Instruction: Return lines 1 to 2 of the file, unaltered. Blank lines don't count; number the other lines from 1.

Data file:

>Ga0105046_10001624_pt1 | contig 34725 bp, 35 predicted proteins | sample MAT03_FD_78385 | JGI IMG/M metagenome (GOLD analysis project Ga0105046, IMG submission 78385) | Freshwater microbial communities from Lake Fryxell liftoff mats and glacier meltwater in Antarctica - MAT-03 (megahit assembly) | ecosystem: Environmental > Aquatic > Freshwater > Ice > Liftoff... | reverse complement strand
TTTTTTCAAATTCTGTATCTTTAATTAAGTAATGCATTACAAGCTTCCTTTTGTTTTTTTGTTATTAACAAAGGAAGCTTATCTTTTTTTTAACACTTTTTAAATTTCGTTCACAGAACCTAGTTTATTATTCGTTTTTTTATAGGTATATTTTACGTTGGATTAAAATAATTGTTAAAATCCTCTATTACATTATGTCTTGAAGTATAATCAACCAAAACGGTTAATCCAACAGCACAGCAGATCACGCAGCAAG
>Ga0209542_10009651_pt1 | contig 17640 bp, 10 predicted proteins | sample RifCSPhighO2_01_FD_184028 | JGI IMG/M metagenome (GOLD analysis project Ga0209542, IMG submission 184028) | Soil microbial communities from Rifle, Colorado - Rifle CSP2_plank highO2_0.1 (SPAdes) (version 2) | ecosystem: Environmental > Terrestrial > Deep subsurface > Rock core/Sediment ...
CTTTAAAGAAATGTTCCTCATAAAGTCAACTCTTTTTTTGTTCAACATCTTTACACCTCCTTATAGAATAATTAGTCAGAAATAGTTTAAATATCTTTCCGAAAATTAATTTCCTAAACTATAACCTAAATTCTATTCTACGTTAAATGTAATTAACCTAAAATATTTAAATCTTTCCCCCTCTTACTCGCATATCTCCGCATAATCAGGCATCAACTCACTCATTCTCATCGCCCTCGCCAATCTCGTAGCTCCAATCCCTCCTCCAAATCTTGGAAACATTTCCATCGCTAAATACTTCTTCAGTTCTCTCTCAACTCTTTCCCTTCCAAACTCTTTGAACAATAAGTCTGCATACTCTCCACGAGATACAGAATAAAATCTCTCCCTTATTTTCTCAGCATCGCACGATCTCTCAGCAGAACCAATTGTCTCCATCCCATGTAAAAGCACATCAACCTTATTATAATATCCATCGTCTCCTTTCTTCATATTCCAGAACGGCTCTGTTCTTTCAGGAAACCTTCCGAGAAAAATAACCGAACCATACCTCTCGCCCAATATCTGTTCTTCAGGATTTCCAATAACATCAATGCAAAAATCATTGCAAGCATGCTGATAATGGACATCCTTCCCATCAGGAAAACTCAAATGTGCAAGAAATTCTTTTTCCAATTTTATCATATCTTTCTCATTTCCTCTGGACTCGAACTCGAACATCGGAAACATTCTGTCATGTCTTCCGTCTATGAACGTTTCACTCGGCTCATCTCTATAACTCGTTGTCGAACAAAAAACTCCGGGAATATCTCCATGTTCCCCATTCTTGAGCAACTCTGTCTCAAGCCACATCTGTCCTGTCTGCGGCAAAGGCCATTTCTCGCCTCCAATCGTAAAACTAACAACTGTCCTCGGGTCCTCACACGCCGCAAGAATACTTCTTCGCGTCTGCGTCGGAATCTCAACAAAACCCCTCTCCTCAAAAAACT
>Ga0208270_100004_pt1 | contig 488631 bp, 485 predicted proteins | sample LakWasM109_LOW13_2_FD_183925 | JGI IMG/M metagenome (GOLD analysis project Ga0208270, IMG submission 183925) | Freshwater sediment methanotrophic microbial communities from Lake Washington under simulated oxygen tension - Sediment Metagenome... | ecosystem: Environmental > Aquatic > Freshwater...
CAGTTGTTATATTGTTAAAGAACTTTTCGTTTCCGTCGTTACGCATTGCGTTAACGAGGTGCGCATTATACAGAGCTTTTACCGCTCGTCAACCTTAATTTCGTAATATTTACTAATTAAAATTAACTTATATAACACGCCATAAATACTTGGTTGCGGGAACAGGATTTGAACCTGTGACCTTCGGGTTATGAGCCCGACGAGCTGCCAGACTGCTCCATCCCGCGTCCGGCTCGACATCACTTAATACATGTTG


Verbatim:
>Ga0105046_10001624_pt1 | contig 34725 bp, 35 predicted proteins | sample MAT03_FD_78385 | JGI IMG/M metagenome (GOLD analysis project Ga0105046, IMG submission 78385) | Freshwater microbial communities from Lake Fryxell liftoff mats and glacier meltwater in Antarctica - MAT-03 (megahit assembly) | ecosystem: Environmental > Aquatic > Freshwater > Ice > Liftoff... | reverse complement strand
TTTTTTCAAATTCTGTATCTTTAATTAAGTAATGCATTACAAGCTTCCTTTTGTTTTTTTGTTATTAACAAAGGAAGCTTATCTTTTTTTTAACACTTTTTAAATTTCGTTCACAGAACCTAGTTTATTATTCGTTTTTTTATAGGTATATTTTACGTTGGATTAAAATAATTGTTAAAATCCTCTATTACATTATGTCTTGAAGTATAATCAACCAAAACGGTTAATCCAACAGCACAGCAGATCACGCAGCAAG